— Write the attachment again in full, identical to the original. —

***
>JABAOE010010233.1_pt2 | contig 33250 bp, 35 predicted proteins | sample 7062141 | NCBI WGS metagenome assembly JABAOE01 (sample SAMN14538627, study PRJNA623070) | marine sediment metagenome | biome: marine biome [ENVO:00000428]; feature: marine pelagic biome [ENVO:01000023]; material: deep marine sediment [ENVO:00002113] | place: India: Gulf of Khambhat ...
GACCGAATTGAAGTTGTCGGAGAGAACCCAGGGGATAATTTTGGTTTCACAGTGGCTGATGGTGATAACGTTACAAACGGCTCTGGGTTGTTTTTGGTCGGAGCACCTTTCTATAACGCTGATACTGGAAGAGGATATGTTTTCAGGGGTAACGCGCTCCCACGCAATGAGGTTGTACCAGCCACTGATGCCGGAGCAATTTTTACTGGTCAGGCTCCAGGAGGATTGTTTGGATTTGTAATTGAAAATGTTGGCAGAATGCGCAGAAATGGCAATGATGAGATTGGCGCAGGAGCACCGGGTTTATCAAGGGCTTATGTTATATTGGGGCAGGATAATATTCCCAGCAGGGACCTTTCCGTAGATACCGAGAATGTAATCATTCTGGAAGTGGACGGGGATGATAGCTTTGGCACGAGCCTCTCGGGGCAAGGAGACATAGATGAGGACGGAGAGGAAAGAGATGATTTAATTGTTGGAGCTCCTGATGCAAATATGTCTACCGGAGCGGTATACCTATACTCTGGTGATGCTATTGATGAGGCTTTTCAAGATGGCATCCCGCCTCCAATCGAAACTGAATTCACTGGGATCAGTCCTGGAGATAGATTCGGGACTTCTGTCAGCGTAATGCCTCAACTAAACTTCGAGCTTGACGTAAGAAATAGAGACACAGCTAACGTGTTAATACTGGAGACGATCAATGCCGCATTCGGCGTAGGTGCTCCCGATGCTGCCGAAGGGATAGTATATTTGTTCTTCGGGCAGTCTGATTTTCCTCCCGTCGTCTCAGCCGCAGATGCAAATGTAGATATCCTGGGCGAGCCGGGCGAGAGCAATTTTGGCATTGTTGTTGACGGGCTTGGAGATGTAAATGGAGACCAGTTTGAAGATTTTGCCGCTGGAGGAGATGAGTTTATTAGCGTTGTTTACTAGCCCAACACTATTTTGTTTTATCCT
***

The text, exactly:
>JABAOE010010233.1_pt2 | contig 33250 bp, 35 predicted proteins | sample 7062141 | NCBI WGS metagenome assembly JABAOE01 (sample SAMN14538627, study PRJNA623070) | marine sediment metagenome | biome: marine biome [ENVO:00000428]; feature: marine pelagic biome [ENVO:01000023]; material: deep marine sediment [ENVO:00002113] | place: India: Gulf of Khambhat ...
GACCGAATTGAAGTTGTCGGAGAGAACCCAGGGGATAATTTTGGTTTCACAGTGGCTGATGGTGATAACGTTACAAACGGCTCTGGGTTGTTTTTGGTCGGAGCACCTTTCTATAACGCTGATACTGGAAGAGGATATGTTTTCAGGGGTAACGCGCTCCCACGCAATGAGGTTGTACCAGCCACTGATGCCGGAGCAATTTTTACTGGTCAGGCTCCAGGAGGATTGTTTGGATTTGTAATTGAAAATGTTGGCAGAATGCGCAGAAATGGCAATGATGAGATTGGCGCAGGAGCACCGGGTTTATCAAGGGCTTATGTTATATTGGGGCAGGATAATATTCCCAGCAGGGACCTTTCCGTAGATACCGAGAATGTAATCATTCTGGAAGTGGACGGGGATGATAGCTTTGGCACGAGCCTCTCGGGGCAAGGAGACATAGATGAGGACGGAGAGGAAAGAGATGATTTAATTGTTGGAGCTCCTGATGCAAATATGTCTACCGGAGCGGTATACCTATACTCTGGTGATGCTATTGATGAGGCTTTTCAAGATGGCATCCCGCCTCCAATCGAAACTGAATTCACTGGGATCAGTCCTGGAGATAGATTCGGGACTTCTGTCAGCGTAATGCCTCAACTAAACTTCGAGCTTGACGTAAGAAATAGAGACACAGCTAACGTGTTAATACTGGAGACGATCAATGCCGCATTCGGCGTAGGTGCTCCCGATGCTGCCGAAGGGATAGTATATTTGTTCTTCGGGCAGTCTGATTTTCCTCCCGTCGTCTCAGCCGCAGATGCAAATGTAGATATCCTGGGCGAGCCGGGCGAGAGCAATTTTGGCATTGTTGTTGACGGGCTTGGAGATGTAAATGGAGACCAGTTTGAAGATTTTGCCGCTGGAGGAGATGAGTTTATTAGCGTTGTTTACTAGCCCAACACTATTTTGTTTTATCCT